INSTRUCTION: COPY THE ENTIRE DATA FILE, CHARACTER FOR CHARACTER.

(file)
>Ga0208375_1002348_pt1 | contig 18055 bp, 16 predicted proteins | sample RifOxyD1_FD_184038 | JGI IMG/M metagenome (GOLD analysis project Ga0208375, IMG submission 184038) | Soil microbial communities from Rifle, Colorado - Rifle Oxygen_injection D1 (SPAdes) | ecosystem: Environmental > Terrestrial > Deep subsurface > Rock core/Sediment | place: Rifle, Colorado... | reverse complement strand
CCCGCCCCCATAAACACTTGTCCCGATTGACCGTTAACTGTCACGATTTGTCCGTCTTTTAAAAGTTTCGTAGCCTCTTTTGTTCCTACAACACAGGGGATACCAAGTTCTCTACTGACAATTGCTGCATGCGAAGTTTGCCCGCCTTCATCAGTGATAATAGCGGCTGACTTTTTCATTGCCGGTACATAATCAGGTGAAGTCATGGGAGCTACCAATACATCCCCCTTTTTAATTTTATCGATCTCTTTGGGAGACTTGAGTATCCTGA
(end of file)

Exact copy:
>Ga0208375_1002348_pt1 | contig 18055 bp, 16 predicted proteins | sample RifOxyD1_FD_184038 | JGI IMG/M metagenome (GOLD analysis project Ga0208375, IMG submission 184038) | Soil microbial communities from Rifle, Colorado - Rifle Oxygen_injection D1 (SPAdes) | ecosystem: Environmental > Terrestrial > Deep subsurface > Rock core/Sediment | place: Rifle, Colorado... | reverse complement strand
CCCGCCCCCATAAACACTTGTCCCGATTGACCGTTAACTGTCACGATTTGTCCGTCTTTTAAAAGTTTCGTAGCCTCTTTTGTTCCTACAACACAGGGGATACCAAGTTCTCTACTGACAATTGCTGCATGCGAAGTTTGCCCGCCTTCATCAGTGATAATAGCGGCTGACTTTTTCATTGCCGGTACATAATCAGGTGAAGTCATGGGAGCTACCAATACATCCCCCTTTTTAATTTTATCGATCTCTTTGGGAGACTTGAGTATCCTGA